We heard nothing more until Friday evening, when she telephoned to say she was going to have an abortion the next day; she asked if he would come to see her on Sunday. He asked if he could bring a friend – me, as he felt a woman might help in the situation; she said that would be fine.

I posted about her on my own site and asked people to join me in prayer for her. Most of those commenting did so, although there was one poster who thought we ought to be telling her what a dreadful sinner she was, although, since she knew not the Lord, it is hard to know what she would have made of that. We went, wanting to be there to extend compassion to her, and to do whatever the Lord wanted.

When we went into her small flat, it was clear that she was depressed – it was like a huge cloud over her. She told us that she had been counselled about all the medical things, and the side-effects, but she had never felt so empty and so ‘wrong’. She cried, and it was hard to know what to do, so I held her hands. I asked if she’s mind if we said a prayer, and through her tears she said she didn’t really mind, though couldn’t see it would help. The three of us held hands and I asked God to have mercy on the three sinners in the room, and to grant His grace to the dead child. The room filled with light. We all felt the same thing. She gasped. We sat in silence, holding hands for as long as was needed.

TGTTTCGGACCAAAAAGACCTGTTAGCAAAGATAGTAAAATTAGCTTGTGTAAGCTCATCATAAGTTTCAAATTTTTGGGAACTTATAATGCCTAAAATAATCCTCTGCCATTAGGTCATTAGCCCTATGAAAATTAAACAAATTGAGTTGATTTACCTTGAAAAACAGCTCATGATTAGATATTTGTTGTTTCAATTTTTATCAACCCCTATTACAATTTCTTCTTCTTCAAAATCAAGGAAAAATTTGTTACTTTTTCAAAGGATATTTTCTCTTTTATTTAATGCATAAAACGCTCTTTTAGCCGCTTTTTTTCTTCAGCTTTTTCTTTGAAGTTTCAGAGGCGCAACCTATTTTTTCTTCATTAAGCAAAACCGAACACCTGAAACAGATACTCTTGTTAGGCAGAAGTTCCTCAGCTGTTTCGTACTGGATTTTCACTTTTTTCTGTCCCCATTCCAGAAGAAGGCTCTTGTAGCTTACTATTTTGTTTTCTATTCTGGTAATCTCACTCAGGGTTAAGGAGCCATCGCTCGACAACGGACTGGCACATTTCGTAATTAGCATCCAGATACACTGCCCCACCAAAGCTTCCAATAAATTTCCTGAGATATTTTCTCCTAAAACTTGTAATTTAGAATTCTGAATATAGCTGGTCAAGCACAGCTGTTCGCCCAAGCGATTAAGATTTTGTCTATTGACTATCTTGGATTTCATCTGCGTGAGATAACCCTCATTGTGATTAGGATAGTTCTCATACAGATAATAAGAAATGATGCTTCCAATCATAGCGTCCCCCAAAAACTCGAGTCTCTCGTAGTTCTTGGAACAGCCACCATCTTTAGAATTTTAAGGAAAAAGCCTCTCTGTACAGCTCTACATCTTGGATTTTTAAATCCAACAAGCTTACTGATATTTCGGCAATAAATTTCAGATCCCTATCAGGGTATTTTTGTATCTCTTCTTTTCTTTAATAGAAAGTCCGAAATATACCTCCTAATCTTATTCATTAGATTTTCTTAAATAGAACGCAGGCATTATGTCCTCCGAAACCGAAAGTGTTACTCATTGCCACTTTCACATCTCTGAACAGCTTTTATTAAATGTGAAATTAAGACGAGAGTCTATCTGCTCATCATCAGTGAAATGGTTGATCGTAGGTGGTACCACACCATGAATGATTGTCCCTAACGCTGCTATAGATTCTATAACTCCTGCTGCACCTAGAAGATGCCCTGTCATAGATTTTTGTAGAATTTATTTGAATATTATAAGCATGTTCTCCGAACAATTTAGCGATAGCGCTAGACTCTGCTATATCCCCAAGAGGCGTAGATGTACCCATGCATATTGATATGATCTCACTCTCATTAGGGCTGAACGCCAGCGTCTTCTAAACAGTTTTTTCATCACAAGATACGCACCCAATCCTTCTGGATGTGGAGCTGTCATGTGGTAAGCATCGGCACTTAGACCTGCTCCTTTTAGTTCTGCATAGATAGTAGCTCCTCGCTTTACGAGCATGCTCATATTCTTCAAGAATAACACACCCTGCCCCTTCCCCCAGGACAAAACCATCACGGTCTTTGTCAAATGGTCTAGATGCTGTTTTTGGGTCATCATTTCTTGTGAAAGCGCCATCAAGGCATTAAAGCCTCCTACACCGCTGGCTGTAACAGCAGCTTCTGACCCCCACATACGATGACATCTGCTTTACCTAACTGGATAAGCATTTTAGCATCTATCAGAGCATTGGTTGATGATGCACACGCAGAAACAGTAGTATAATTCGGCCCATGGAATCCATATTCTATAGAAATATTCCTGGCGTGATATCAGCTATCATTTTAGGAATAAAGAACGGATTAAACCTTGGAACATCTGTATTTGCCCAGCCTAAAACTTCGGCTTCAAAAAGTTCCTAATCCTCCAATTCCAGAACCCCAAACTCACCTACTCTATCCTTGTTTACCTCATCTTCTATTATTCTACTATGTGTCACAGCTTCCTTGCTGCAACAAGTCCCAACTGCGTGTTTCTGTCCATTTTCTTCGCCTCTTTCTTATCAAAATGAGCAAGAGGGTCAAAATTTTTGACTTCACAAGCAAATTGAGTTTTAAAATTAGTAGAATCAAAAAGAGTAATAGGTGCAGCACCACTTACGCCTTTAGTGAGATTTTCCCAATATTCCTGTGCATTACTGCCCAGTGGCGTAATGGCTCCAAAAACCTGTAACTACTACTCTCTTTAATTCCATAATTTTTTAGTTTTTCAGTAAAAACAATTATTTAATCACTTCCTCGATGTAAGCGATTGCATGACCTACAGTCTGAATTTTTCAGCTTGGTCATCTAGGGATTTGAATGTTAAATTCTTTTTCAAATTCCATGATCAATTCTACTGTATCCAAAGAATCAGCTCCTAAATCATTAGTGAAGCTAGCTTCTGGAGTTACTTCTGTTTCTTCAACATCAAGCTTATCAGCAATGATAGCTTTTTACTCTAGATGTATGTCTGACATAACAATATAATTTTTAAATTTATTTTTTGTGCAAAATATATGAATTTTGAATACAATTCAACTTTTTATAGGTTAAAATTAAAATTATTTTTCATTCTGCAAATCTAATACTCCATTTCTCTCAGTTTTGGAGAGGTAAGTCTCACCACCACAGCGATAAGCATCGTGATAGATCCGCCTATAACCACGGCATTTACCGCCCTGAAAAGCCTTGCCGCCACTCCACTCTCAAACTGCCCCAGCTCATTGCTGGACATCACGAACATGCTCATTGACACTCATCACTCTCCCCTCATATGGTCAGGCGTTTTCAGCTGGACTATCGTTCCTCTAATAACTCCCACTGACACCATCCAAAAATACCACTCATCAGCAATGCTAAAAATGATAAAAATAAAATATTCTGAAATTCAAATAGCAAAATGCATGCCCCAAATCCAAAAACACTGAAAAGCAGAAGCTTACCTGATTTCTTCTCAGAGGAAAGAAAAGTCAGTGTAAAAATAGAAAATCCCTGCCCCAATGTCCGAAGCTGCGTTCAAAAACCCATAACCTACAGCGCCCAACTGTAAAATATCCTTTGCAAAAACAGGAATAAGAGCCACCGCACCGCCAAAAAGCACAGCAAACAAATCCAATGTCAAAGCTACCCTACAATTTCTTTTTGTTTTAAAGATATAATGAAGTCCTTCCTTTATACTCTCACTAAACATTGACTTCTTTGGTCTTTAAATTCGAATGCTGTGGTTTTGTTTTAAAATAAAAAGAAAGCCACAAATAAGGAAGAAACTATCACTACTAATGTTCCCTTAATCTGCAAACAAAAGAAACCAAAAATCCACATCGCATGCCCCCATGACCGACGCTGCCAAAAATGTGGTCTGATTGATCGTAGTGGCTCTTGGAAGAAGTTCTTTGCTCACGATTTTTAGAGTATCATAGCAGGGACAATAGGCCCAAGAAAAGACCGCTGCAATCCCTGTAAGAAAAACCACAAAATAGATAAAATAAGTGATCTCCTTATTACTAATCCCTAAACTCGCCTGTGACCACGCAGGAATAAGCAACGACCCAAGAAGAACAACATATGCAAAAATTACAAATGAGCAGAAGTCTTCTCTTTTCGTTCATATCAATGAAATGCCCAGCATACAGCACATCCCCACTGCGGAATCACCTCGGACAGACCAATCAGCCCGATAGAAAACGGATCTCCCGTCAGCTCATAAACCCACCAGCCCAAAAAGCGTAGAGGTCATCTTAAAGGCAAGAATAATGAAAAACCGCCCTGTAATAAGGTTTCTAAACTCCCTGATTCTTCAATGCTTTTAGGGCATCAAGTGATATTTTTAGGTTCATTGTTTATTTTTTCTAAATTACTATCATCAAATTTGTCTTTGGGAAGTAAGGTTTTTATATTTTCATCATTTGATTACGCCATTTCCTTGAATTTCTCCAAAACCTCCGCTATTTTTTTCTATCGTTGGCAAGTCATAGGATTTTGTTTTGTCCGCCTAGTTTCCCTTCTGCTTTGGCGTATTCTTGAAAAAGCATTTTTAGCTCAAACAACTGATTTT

As he light faded, I asked her how she felt. She said: “As though God has spoken to me saying that I should go and sin no more,” I asked if she knew where those words came from, and she laughed and said “I’ve just told you, God told me.” I said I knew, I had heard them too, but did she know they had been said before? She asked what I was talking about, so I told her about the woman taken in adultery. She got very serious: “But I thought you Christians would condemn such a slut – and one like me, but you haven’t, and God loves me.” We all cried.

Back when Jessica first told me this story, I sat here crying as well. From things she told me in confidence, I am very sure that that young woman would not have lived a week, she would, I will always believe, have committed suicide. Instead, she is now married to the vicar in the story, happily, I hope. I haven’t heard in quite a while.

Christians were known from the very beginning for their quite obdurate insistence on raising their children, not following the common Roman practice of leaving the unwanted ones to die of exposure. It is one of the reasons Christianity spread so far and so fast.

And now we see politicians who openly advocate the old Roman practice once again, but we also see these little groups of Christians who pray and are kind to all around Planned Infanticide Planned Parenthood. It has caused the baby killers in Britain such fear that they have attempted to use the law to remove the prayer groups.

But like those attempting to stifle the film, well, God has His ways, and He will prevail.

And The Spectator reminds us that there is nothing Feminist about this either. Susan B. Anthony a legendary and genuine fighter for women’s rights’ wrote this:

She must feel herself accountable to God alone for every act, fearing and obeying no man, save where his will is in line with her own highest idea of divine law.… When the mother of Christ shall be made the true model of womanhood and motherhood, when the office of maternity shall be held sacred and the mother shall consecrate herself, as did Mary, to the one idea of bringing forth the Christ-child, then, and not till then, will this earth see a new order of men and women, prone to good rather than evil.

Here’s the trailer, but see the film.